The Atom D510 processor features dual core running at 1.66 GHz, with 1 MB of L2 cache. The Atom D410 processor features a single core running at 1.66 GHz, with 512 KB of L2 cache. Power requirements are rated at 13 watts for the D510 and 10 watts for the D410.
Tunnel Creek is an embedded Atom processor.
The Lincroft SoC (Z6xx) with the Whitney Point chipset is included in the Oak Trail platform. Oak Trail is an Intel Atom platform based on Moorestown. Moorestown and Oak Trail platform are implemented with SoC code-named Lincroft but two distinct input/output Platform Controller Hub(I/O-PCH) for each, respectively code-named Langwell and Whitney Point which includes a PCI bus that enables Oak Trail platform running Microsoft Windows or Google Chrome OS but not only Mobile(Handheld) operating system. Oak Trail was presented on 11 April 2011 and will be released in May 2011.[dated info] The Z670 processor, part of the "Oak Trail" platform, delivers improved video playback, faster Internet browsing and longer battery life, "without sacrificing performance" according to Intel. "Oak Trail" includes support for 1080p video decode, as well as HDMI. The platform also has improvements in power-efficient performance and allows applications to run on various operating systems, including Google Android, MeeGo and Windows.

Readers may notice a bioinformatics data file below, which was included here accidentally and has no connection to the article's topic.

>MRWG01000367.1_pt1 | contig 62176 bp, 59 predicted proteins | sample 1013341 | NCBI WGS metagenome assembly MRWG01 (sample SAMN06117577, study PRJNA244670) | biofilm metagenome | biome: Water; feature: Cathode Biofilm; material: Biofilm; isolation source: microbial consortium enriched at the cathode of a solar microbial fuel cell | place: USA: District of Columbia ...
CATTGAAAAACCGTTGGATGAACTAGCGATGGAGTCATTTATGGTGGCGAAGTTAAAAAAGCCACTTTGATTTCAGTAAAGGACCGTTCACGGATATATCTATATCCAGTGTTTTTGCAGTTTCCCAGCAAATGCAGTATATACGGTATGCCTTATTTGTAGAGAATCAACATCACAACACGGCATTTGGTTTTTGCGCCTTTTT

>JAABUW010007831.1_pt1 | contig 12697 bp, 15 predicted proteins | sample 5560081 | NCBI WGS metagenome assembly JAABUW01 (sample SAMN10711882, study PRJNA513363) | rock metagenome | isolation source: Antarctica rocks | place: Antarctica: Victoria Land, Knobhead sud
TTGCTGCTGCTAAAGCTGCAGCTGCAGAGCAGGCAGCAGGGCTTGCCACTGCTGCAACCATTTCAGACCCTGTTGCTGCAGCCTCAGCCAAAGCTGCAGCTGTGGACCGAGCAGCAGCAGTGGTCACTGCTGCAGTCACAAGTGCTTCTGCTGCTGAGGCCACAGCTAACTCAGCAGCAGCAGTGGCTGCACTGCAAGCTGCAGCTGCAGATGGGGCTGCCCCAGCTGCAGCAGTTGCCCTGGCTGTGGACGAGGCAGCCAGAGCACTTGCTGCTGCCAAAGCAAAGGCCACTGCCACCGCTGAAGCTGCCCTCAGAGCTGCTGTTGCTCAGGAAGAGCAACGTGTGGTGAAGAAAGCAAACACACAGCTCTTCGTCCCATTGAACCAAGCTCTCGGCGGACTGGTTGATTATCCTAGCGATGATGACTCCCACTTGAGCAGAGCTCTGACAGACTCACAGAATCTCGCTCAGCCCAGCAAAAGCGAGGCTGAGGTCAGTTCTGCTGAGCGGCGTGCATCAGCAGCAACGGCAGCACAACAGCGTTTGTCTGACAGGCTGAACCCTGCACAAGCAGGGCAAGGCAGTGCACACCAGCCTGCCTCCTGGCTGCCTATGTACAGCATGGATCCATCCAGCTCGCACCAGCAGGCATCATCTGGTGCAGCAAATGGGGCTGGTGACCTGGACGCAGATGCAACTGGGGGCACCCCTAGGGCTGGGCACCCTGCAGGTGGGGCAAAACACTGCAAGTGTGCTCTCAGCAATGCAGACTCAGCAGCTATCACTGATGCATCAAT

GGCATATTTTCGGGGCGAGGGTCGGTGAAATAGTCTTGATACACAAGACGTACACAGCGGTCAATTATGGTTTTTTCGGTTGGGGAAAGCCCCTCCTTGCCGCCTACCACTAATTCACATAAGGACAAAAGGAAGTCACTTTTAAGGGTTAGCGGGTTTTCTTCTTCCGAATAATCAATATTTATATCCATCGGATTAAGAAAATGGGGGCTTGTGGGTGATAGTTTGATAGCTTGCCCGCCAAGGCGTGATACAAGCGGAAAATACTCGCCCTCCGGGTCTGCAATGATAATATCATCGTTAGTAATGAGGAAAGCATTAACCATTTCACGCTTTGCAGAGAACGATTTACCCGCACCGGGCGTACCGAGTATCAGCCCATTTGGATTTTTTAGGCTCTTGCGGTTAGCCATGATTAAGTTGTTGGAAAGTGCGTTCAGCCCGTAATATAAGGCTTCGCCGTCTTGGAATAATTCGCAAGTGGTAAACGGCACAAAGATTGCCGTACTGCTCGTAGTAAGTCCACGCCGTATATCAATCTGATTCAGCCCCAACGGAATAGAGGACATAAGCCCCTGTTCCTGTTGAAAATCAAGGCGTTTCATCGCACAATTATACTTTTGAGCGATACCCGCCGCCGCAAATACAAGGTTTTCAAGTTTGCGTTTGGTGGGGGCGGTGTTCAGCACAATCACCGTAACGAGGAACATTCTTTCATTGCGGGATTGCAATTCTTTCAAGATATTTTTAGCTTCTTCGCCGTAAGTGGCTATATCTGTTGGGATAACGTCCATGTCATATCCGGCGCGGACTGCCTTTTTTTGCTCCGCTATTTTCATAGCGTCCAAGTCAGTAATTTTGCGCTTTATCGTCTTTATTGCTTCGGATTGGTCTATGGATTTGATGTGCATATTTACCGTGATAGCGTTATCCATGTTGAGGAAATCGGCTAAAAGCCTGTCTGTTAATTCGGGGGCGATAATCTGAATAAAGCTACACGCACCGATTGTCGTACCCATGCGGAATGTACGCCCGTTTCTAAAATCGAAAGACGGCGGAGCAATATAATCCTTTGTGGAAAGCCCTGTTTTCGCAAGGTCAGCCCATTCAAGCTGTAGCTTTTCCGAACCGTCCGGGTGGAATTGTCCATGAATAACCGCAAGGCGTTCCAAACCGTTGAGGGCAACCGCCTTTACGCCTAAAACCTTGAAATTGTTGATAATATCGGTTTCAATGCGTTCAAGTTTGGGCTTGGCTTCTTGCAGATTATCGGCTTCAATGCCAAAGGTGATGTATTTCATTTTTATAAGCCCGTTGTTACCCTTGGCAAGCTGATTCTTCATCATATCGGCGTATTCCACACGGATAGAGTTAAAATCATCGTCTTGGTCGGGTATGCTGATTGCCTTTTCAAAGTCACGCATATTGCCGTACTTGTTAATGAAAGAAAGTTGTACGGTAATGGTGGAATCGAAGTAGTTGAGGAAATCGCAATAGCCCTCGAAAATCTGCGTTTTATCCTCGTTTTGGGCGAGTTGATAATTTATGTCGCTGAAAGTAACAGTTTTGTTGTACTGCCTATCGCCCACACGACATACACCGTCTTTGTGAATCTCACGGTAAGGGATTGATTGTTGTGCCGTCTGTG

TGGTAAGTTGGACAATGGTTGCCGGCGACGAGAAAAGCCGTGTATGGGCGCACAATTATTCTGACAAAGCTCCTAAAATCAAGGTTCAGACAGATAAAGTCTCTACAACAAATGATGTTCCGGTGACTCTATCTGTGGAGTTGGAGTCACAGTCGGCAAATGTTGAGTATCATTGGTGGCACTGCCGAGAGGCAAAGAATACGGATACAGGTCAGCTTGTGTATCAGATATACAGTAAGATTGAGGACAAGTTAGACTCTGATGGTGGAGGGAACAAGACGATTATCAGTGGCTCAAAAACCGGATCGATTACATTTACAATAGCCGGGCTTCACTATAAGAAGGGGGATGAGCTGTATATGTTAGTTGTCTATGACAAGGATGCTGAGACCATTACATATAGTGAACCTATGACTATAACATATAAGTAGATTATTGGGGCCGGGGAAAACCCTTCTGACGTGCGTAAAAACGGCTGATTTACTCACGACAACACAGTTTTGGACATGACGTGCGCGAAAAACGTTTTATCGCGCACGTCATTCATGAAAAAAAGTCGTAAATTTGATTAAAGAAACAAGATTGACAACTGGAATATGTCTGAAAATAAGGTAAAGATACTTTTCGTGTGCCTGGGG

Stellarton is a Tunnel Creek CPU with an Altera Field Programmable Gate Array (FPGA).
Sodaville is a consumer electronics Atom processor.
The 32 nm shrink of Bonnell is called Saltwell.
Intel released their third-generation "Cedar Trail" platform (consisting of a range of Cedarview Atom processors and the NM10 southbridge chip) based on 32 nm process technology in the fourth quarter of 2011. Intel stated that featured improvements in graphics capabilities including support for 1080p video, additional display options including HDMI and DisplayPort, and enhancements in power consumption are to enable fanless designs with longer battery life.
The Cedar Trail platform includes two new CPUs, 32 nm-based Cedarview Atom N2800 (1.86 GHz) and N2600 (1.6 GHz), priced at US$47 and US$42, which replace the previous generation Pineview Atom N4xx and N5xx processors. The CPUs also feature an integrated GPU that supports DirectX 9.
In addition to the netbook platform, Intel's new Cedarview Atom CPUs, D2700 (US$52) and D3200 (US$62), for nettops were released 25 September 2011.
In early March 2012 the Cedarview Atom N2800 based Intel DN2800MT motherboard started to become available. This mini-ITX motherboard stands out due to the use of a netbook Atom, which allows it to reach idle power consumption as low as 7.1 Watts.
In December of 2012, Intel launched the 64-bit Centerton family of Atom CPUs, designed specifically for use in servers. Centerton, which is based on the 32 nm Saltwell architecture, adds features previously unavailable in Atom processors such as Intel VT virtualization technology and support for ECC memory.